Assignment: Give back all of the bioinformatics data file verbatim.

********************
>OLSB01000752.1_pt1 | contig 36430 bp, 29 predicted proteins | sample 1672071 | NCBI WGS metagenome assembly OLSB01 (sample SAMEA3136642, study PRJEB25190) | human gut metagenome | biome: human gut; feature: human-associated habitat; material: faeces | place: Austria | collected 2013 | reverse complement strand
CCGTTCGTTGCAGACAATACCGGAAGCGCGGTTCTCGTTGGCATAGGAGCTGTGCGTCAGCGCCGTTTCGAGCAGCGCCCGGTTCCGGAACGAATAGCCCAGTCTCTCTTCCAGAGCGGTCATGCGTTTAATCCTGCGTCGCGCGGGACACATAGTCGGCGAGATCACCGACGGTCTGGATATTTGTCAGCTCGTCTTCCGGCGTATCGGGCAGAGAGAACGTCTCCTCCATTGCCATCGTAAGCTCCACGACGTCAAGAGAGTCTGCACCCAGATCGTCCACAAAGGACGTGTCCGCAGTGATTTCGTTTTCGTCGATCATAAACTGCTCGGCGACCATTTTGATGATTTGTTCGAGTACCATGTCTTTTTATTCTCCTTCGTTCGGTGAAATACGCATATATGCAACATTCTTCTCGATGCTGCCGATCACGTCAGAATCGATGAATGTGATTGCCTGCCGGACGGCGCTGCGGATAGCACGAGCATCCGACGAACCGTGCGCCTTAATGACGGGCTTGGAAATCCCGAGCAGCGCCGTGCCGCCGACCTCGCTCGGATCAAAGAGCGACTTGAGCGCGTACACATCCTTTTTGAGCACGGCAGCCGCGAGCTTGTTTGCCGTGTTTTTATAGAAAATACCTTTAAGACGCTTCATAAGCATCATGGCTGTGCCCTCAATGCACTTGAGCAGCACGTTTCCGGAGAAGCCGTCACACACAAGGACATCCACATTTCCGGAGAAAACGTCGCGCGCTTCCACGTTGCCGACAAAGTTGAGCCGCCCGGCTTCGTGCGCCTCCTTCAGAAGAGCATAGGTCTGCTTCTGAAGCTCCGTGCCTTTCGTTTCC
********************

>OLSB01000752.1_pt1 | contig 36430 bp, 29 predicted proteins | sample 1672071 | NCBI WGS metagenome assembly OLSB01 (sample SAMEA3136642, study PRJEB25190) | human gut metagenome | biome: human gut; feature: human-associated habitat; material: faeces | place: Austria | collected 2013 | reverse complement strand
CCGTTCGTTGCAGACAATACCGGAAGCGCGGTTCTCGTTGGCATAGGAGCTGTGCGTCAGCGCCGTTTCGAGCAGCGCCCGGTTCCGGAACGAATAGCCCAGTCTCTCTTCCAGAGCGGTCATGCGTTTAATCCTGCGTCGCGCGGGACACATAGTCGGCGAGATCACCGACGGTCTGGATATTTGTCAGCTCGTCTTCCGGCGTATCGGGCAGAGAGAACGTCTCCTCCATTGCCATCGTAAGCTCCACGACGTCAAGAGAGTCTGCACCCAGATCGTCCACAAAGGACGTGTCCGCAGTGATTTCGTTTTCGTCGATCATAAACTGCTCGGCGACCATTTTGATGATTTGTTCGAGTACCATGTCTTTTTATTCTCCTTCGTTCGGTGAAATACGCATATATGCAACATTCTTCTCGATGCTGCCGATCACGTCAGAATCGATGAATGTGATTGCCTGCCGGACGGCGCTGCGGATAGCACGAGCATCCGACGAACCGTGCGCCTTAATGACGGGCTTGGAAATCCCGAGCAGCGCCGTGCCGCCGACCTCGCTCGGATCAAAGAGCGACTTGAGCGCGTACACATCCTTTTTGAGCACGGCAGCCGCGAGCTTGTTTGCCGTGTTTTTATAGAAAATACCTTTAAGACGCTTCATAAGCATCATGGCTGTGCCCTCAATGCACTTGAGCAGCACGTTTCCGGAGAAGCCGTCACACACAAGGACATCCACATTTCCGGAGAAAACGTCGCGCGCTTCCACGTTGCCGACAAAGTTGAGCCGCCCGGCTTCGTGCGCCTCCTTCAGAAGAGCATAGGTCTGCTTCTGAAGCTCCGTGCCTTTCGTTTCC